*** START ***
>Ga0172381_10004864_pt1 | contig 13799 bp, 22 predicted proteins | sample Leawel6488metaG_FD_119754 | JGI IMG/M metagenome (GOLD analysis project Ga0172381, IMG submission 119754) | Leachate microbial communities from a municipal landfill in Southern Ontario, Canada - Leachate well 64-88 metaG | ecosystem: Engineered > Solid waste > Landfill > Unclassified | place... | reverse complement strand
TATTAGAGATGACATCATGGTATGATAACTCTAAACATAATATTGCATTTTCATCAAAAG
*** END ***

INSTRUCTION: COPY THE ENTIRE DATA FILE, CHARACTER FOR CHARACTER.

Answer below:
>Ga0172381_10004864_pt1 | contig 13799 bp, 22 predicted proteins | sample Leawel6488metaG_FD_119754 | JGI IMG/M metagenome (GOLD analysis project Ga0172381, IMG submission 119754) | Leachate microbial communities from a municipal landfill in Southern Ontario, Canada - Leachate well 64-88 metaG | ecosystem: Engineered > Solid waste > Landfill > Unclassified | place... | reverse complement strand
TATTAGAGATGACATCATGGTATGATAACTCTAAACATAATATTGCATTTTCATCAAAAG